Iowa (16-9, 5-7) vs. Minnesota (18-7, 6-6)
Date: February 17, 2013
Time: 1:00 p.m. CT
Location: Carver Hawkeye Arena, Iowa City
Line: Iowa -1
We've typed it so many times this season that I have the phrase copied and pasted to a Windows Notepad file on my desktop for safekeeping: This is a must-win game for Iowa's NCAA Tournament hopes. The Hawkeyes have six games remaining, with five of them truly winnable. Winning those five games would improve Iowa to 21-10 overall and 10-8 in the Big Ten, possibly good for a top-tier finish in the nation's toughest conference. That sixth- or seventh-place finish, coupled with a win or two in the Big Ten tournament (that second win would be over one of the conference's big five teams) could get Iowa into the bubble conversation despite a horrendous RPI.
All of that is moot, of course, without a win today over the hated Minnesota Golden Gophers. Something odd has been happening in St. Paul recently. For one, Minnesota is just 3-6 in their last nine. For another, the Gophers' offensive output over the last seven games has plummeted. In Minnesota's first five Big Ten games (against MSU, Michigan, Indiana, Illinois, and Northwestern, so really only one slouch), the Gophers scored 77.0 points per game. In the last seven, that average has dropped to 57.0 ppg, and only once -- a blowout win over Nebraska -- did Minnesota break 63 points. There have been no significant injuries that have hampered the Gophers, but there is the simple fact of a long season with a short bench. Minnesota is more dependent on their starting five for minutes and offensive production than any other Big Ten team. The Gophers' starters account for 76.9% of the Gophers' minutes and 86.4% of their points in Big Ten play, against a schedule ranked by Kenpom as the nation's toughest. Just twice in twelve conference games has the Minnesota bench contributed more than twelve points. Twice, including in their first game against Iowa, the Gopher bench was shut out. Offensive production from the Minnesota starting five has fell off precipitously, and there has been no answer from the Gopher bench.
That's not to say that Minnesota is no longer dangerous. Tubby's Gophers are still one of the nation's most efficient offensive teams, and lead the country in offensive rebounding percentage. They also get to the free throw line at nearly the same rate as Iowa. Minnesota is vulnerable to turning the ball over, especially when their guards are pressured, but otherwise do things as you would expect from a top-tier Big Ten team.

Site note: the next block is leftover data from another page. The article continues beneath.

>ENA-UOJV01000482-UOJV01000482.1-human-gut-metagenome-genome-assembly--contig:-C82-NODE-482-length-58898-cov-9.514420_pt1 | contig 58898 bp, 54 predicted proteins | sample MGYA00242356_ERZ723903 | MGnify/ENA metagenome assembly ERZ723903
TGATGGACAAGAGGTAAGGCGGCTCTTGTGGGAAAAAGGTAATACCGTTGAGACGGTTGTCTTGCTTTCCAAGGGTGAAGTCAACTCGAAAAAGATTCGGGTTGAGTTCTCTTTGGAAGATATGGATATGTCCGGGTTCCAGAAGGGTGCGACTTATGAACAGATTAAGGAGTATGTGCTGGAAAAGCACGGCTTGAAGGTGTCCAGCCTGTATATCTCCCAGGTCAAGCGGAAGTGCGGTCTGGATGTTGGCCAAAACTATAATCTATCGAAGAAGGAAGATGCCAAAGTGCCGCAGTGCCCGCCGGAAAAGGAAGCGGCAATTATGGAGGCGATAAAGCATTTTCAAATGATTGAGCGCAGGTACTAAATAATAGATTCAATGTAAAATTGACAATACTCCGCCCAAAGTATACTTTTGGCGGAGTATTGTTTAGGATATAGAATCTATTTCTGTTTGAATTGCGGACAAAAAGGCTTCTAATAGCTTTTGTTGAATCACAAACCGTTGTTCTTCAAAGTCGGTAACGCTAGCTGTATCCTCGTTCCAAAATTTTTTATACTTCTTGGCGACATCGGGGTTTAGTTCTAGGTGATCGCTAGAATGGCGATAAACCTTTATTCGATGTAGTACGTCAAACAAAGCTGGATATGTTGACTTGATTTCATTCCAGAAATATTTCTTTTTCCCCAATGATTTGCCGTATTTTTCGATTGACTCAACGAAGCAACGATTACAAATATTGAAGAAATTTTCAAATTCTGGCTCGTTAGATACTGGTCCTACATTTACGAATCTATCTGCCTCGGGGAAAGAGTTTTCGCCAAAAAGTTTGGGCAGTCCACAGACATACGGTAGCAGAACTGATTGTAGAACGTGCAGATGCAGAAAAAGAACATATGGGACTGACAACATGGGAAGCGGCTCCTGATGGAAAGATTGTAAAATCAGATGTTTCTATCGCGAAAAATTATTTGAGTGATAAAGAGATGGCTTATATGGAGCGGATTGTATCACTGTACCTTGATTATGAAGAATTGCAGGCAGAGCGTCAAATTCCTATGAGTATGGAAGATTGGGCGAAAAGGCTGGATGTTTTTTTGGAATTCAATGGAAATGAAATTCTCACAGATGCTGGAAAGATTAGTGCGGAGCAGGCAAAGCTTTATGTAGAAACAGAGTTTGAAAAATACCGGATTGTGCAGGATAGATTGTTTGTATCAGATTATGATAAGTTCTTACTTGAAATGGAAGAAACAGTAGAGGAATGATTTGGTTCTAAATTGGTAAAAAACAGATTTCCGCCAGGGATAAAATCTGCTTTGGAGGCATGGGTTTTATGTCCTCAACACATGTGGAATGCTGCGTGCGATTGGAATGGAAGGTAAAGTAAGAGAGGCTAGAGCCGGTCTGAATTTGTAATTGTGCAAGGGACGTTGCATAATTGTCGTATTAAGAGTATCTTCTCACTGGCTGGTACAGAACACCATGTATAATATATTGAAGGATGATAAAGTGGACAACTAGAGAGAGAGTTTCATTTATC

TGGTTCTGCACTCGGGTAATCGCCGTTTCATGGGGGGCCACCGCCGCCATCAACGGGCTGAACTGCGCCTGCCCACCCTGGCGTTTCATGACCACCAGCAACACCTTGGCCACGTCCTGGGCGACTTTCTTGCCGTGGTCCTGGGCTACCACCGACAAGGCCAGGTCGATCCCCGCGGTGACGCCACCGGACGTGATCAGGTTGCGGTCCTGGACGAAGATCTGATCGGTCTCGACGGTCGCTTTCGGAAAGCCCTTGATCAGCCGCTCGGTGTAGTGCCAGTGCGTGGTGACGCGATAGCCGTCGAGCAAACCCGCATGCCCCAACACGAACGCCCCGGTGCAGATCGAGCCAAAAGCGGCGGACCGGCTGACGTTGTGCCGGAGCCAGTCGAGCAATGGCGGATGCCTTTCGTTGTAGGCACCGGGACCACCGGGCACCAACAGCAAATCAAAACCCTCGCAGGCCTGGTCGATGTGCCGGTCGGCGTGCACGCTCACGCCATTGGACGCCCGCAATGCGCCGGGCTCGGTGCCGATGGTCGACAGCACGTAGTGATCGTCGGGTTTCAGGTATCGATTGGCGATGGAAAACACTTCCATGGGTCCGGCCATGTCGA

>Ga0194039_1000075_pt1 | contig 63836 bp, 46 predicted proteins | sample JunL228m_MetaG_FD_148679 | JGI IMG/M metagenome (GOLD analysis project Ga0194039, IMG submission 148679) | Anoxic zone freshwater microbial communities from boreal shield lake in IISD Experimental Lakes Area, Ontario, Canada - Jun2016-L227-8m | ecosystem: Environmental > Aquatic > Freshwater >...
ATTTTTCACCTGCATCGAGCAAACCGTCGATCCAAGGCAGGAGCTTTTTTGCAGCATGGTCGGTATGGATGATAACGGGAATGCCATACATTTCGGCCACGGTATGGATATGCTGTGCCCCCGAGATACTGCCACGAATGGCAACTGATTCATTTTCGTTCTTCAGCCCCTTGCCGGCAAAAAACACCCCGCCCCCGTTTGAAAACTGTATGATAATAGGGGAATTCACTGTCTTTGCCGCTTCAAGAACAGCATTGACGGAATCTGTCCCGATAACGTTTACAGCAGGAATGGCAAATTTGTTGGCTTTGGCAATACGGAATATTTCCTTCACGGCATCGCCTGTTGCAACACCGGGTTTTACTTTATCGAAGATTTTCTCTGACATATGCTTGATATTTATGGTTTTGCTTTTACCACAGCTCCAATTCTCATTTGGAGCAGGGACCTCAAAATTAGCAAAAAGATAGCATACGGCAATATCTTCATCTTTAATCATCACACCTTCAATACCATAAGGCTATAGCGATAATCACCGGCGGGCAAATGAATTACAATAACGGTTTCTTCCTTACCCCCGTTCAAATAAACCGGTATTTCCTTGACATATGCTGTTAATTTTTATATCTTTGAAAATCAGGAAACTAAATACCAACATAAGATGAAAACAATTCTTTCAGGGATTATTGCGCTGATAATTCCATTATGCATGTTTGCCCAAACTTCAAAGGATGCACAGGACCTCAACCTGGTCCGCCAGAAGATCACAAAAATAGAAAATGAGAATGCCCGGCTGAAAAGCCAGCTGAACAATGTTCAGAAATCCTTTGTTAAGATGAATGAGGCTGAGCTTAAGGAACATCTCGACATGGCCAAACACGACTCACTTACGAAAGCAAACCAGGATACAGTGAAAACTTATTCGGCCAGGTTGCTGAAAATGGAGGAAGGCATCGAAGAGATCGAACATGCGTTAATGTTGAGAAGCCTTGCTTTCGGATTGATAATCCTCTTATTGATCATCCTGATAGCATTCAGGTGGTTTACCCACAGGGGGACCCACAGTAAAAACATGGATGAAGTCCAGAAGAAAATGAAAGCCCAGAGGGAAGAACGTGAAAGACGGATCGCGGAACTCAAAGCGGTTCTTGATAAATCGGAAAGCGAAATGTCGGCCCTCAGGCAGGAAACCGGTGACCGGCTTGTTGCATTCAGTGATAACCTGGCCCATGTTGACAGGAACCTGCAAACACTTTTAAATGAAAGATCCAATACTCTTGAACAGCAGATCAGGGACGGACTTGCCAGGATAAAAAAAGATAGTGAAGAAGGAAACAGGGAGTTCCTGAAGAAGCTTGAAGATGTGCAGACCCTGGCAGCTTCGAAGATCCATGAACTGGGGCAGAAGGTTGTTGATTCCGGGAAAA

Defensively, the Gophers build from Trevor Mbakwe out. They are sixth nationally in blocked shots, due in no small part to Mbakwe and Rodney Williams combining for 3.1 per game. Minnesota's inside presence limits opponents to 42.5% shooting on two-point attempts, one of the nation's lowest percentages allowed. The Gophers also generate a lot of turnovers. Their defense tries to cut off interior passing and let Mbakwe handle the shots, eventually forcing opponents to shoot from the perimeter.
Iowa's magic number is 70: Since November, Iowa has not won a game in which it scored less than 70 points, and have not won a game where they had scored less than 70 at the end of regulation (they did lost at Wisconsin with 70 points, but only after double overtime). On the other sideline, Minnesota's complete lack of scoring lately makes 70 points nearly insurmountable. If Iowa can control tempo, push the exhausted Minnesota starting five into making mistakes, and convert those mistakes into easy buckets, Minnesota is absolutely vulnerable. But if Minnesota turns this into a halfcourt war where Iowa has to rely on outside shooting and the isolation/drive-and-dish game, the Hawkeyes will be playing into Minnesota's hands, and this team can't afford to do that and win.